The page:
I’m a novice to the world of fillers, injections, or anything that includes big scary needles. I’ve managed to skate through life without needing any interventions outside of aggressive sheet masking or electrocuting my face with microcurrent. But, as the world turns, I’ve grown curious about the illustrious world of tiny, approachable tweaks from a derm’s office.
Honestly, it’s these under eye circles that drove me to it. I’ve tried everything—creams, old coffee grounds, cucumbers, and, ridiculously, ice. But an under eye circle is no ordinary nemesis—it requires more firepower than what a tube of goop can offer. And with that in mind, I started doing some research, and by research I mean stalking the Instagrams of every New York fashion girly with taste. You know those girls—they always know the best of the best. The best restaurants, the best vintage reseller, the absolute best derms.
The same name kept coming up in my digital journey: Dr. Chaneve Jeanniton. The board-certified oculofacial plastic surgeon, and Epi.Logic founder who happens to have an office five minutes from my Prospect Park West apartment called BKLYN Face & Eye. Marjon Carlos, Telsha Anderson-Boone, and Katie Jane Hughes all go to her. And now, possibly, me? I checked out her CV and some more of her work. I liked her philosophy, and so, I made an appointment.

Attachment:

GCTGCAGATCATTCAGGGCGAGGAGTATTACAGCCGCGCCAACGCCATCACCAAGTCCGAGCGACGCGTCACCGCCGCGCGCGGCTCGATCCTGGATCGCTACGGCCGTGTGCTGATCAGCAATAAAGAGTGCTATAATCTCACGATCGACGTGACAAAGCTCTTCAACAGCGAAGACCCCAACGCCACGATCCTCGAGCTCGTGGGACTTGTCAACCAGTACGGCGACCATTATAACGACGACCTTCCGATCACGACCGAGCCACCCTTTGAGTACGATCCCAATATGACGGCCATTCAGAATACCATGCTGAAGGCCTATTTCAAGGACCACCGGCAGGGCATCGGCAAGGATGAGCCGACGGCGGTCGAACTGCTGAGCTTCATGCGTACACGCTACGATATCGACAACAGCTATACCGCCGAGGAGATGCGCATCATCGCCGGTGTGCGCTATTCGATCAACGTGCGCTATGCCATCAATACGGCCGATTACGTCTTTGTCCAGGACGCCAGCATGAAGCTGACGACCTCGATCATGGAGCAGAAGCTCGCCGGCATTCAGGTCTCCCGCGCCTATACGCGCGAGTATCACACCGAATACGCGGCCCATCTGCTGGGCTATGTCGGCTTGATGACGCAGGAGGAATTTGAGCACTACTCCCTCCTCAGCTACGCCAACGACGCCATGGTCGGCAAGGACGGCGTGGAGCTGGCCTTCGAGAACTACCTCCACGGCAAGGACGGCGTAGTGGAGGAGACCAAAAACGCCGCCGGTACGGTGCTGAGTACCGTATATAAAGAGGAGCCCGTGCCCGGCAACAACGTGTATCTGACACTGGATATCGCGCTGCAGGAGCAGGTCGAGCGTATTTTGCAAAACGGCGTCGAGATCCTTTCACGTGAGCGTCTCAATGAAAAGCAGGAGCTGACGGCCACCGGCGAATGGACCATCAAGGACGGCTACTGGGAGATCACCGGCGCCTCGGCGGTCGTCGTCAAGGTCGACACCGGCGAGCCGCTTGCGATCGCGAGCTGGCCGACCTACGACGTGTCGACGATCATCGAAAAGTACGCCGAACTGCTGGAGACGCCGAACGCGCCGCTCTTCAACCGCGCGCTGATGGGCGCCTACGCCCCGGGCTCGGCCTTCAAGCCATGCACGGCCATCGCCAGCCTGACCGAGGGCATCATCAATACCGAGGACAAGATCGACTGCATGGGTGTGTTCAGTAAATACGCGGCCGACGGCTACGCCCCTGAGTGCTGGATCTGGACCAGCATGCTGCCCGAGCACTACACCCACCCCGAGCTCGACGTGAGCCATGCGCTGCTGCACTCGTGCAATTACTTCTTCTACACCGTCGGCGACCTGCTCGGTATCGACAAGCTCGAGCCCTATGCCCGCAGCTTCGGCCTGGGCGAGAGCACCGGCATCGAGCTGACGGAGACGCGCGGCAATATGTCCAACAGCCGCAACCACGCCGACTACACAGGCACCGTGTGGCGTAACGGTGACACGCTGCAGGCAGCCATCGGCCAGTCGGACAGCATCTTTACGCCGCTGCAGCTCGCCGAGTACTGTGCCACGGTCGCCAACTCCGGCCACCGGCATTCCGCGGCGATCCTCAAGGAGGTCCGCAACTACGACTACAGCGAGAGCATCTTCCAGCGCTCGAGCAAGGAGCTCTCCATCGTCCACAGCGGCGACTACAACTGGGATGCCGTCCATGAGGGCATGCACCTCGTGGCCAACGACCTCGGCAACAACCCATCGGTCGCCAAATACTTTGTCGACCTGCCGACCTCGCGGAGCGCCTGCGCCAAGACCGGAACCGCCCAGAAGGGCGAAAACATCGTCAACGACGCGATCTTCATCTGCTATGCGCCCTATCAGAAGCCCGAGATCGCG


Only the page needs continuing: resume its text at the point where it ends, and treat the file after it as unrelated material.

Her office is on the ground floor of a gorgeous Brownstone overlooking the Park. I was whisked through the initial process of documenting my skin and guided down the hall to Dr. Jeanniton’s office. During our assessment I shared my primary concern: fixing my dark under eye circles. Dr. Jeanniton shared that the dark circles were primarily caused by thin skin and early hallowing around my orbital bone. The long term fix? An eye cream that optimizes cell turnover, and helps boost collagen and elastin. (A retinol and peptide cream is good for that.)
The short term solution? Restylane fillers!
According to Dr. Jeanniton, a well filled under eye doesn’t look voluminous—the goal is to plump just enough to bounce light off of your eye for a brighter look. She also stressed the importance of using a very low hydrophilicity filler—a filler that isn’t prone to swelling too much—in the eye area. You don’t want something that’s attracting moisture under your skin or you’ll end up with puffy skin under your eyes.
She administered my injections using a cannula to make a small hole in my cheek for the needle to deliver the filler. This allowed for more control on where she administered the filler and how much. The pain was sharp but quickly dissipated as the fillers contain an anesthetic that has a numbing effect. After one side was done I saw an immediate improvement in the shape of my cheek as the liquid went into my under eye area.
After both sides were injected, Dr. Jeanniton, to my amusement, started circling me with a flashlight to see how the light bounced off my eyes—this is the It Girl treatment! Per Dr. Jeanniton’s instructions, I avoided makeup, sleeping on my face, strenuous workouts, massages or facials, and drinking for the next 48 hours.
I didn’t experience any dramatic swelling or bruising at all. Thinking I could help head off any bruising I used my Zutta LED Light Therapy to reduce potential inflammation. Dr. Jeanniton warned that contrary to public opinion, fillers don’t completely erase dark circles, and in my case, are best eliminated with a two prong approach with retinol. But that’ll take a few months to quick in. Here’s to waiting.
Photos via the author